However, with the banking crisis still unfolding, such could limit the upside to equity prices near term, which could keep any rally contained between 4000 and 4100. We will watch our technical indicators for the next signal to reduce equity risk regardless of where markets are trading.
Remembering Bear Stearns
The obvious question is, “how could markets possibly trigger bullish buy signals, and rally, amid a global banking crisis?”
A brief history review reminds us of a similar situation amid the early stages of the “subprime mortgage crisis.” At that time, Bear Stearns had two mortgage funds, ironically called “High-Grade Structured Credit” and “High-Grade Structured Credit Enhances Leverage,” that failed as the subprime credit market imploded and liquidity evaporated. The rest, as they say, is history.
On March 14, 2008, the Federal Reserve Bank of New York (“FRBNY”) agreed to provide a $25 billion loan to Bear Stearns collateralized by unencumbered assets from Bear Stearns to provide Bear Stearns the liquidity for up to 28 days that the market was refusing to provide. Shortly thereafter, FRBNY had a change of heart and told Bear Stearns that the 28-day loan was unavailable to them.
The deal was then changed to where FRBNY would create a company (eventually becoming Maiden Lane LLC) to buy $30 billion worth of Bear Stearns’ assets, and JPMorgan Chase would purchase Bear Stearns in a stock swap worth $2 a share, or less than 7 percent of Bear Stearns’ market value just two days before.” – Wikipedia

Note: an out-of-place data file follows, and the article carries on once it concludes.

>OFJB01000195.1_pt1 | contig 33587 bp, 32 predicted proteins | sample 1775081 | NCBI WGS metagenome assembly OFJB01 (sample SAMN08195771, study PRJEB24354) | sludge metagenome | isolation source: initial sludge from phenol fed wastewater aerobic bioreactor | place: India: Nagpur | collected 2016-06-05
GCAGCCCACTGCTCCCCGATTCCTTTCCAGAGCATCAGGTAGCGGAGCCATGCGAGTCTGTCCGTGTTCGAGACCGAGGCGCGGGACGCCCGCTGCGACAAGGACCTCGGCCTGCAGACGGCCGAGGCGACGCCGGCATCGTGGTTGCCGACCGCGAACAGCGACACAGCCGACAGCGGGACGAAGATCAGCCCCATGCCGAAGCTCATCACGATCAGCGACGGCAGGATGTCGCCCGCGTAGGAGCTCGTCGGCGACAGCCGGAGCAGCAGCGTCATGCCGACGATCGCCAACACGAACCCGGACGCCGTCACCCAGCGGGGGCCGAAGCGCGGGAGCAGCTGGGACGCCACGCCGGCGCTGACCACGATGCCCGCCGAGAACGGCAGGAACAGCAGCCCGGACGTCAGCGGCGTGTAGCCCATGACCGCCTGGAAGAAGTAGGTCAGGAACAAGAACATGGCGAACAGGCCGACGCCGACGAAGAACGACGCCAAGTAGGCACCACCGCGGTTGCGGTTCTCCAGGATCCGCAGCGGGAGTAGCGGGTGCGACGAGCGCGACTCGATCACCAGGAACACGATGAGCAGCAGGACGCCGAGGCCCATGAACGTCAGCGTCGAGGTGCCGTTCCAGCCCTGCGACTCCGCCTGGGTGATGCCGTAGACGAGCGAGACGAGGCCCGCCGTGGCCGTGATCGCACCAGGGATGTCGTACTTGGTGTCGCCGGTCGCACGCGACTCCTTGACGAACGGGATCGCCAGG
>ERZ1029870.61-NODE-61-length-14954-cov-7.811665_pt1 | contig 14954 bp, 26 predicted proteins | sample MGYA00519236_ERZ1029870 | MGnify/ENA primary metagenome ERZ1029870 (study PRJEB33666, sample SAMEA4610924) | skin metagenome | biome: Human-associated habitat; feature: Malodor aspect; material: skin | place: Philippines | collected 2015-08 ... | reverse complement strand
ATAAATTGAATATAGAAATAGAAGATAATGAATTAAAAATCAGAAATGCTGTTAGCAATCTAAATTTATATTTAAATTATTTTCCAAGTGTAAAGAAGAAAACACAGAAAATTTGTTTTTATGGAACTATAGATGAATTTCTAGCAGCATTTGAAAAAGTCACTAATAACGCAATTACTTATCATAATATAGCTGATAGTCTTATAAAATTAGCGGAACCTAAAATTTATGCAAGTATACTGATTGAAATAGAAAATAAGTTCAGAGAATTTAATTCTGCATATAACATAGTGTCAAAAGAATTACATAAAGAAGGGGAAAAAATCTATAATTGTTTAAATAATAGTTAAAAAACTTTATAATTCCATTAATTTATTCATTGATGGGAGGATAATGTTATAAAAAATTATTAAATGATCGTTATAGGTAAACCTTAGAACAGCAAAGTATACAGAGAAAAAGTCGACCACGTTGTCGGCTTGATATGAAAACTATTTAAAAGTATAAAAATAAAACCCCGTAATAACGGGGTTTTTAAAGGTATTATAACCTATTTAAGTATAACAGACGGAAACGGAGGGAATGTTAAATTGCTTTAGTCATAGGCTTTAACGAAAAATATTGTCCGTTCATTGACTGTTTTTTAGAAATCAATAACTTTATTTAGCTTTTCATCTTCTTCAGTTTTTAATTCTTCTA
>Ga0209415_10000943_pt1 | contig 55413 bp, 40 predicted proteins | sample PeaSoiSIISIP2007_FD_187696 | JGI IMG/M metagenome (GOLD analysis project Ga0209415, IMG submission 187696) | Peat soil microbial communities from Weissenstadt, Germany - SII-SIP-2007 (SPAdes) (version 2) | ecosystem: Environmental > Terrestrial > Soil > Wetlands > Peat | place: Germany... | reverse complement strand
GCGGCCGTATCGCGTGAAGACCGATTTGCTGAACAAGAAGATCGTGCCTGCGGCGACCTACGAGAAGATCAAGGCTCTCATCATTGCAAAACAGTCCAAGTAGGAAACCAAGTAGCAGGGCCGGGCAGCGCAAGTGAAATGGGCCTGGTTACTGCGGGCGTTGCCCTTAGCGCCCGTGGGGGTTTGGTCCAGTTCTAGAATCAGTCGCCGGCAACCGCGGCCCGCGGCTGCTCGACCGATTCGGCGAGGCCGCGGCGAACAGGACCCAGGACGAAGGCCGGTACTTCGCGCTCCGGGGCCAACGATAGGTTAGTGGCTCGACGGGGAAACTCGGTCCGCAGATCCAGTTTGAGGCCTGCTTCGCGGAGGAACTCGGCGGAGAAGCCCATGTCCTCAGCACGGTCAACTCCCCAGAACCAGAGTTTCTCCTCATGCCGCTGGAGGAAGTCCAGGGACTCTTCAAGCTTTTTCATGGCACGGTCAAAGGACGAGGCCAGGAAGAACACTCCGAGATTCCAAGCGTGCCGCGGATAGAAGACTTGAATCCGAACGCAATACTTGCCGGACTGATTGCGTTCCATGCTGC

The market had been under pressure since the beginning of the year as the Bear Stearns drama unfolded. The subsequent bailout and reassurances of “financial stability” catalyzed a relief rally into June.
As noted above, we have a similar setup in the markets currently with negative investor sentiment and reassurances from the Federal Reserve that the “banking system is sound and resilient.”
Whether it is or not remains to be seen, and Powell’s statement reminded me of Ben Bernanke’s infamous declaration before Congress in 2007:
“We do not expect significant spillovers from the subprime market to the rest of the economy or to the financial system.”
While I am not saying we are about to have a financial crisis, I do suggest there is an elevated level of risk to the markets.
Extracting cash from the markets into 4%-plus money market funds reduces buying power.
The economy is slowing, which will reduce earnings growth.
The Fed’s previous rate hikes are only now beginning to impact the economy.
Bank lending standards are rapidly tightening, putting further restraints on economic growth.
Inflation is slowing down, reducing corporations’ pricing power and squeezing margins.
Unemployment will rise in the months ahead.
Just as in 2008, the economy was in a recession; we didn’t realize it yet as the economic data didn’t fully reflect it. However, in hindsight, the Bear Stearns debacle was a vital clue something in the system had broken.
While we see many similarities in the financial system today, that doesn’t mean markets can’t rally based solely on “hope” and “optimism.”
A rally toward 4200 is possible, as investor psychology is not always logical.
However, we will use that rally to reduce risk and rebalance portfolios to protect against the final bearish leg of this market as the realization of the economic recession becomes visible.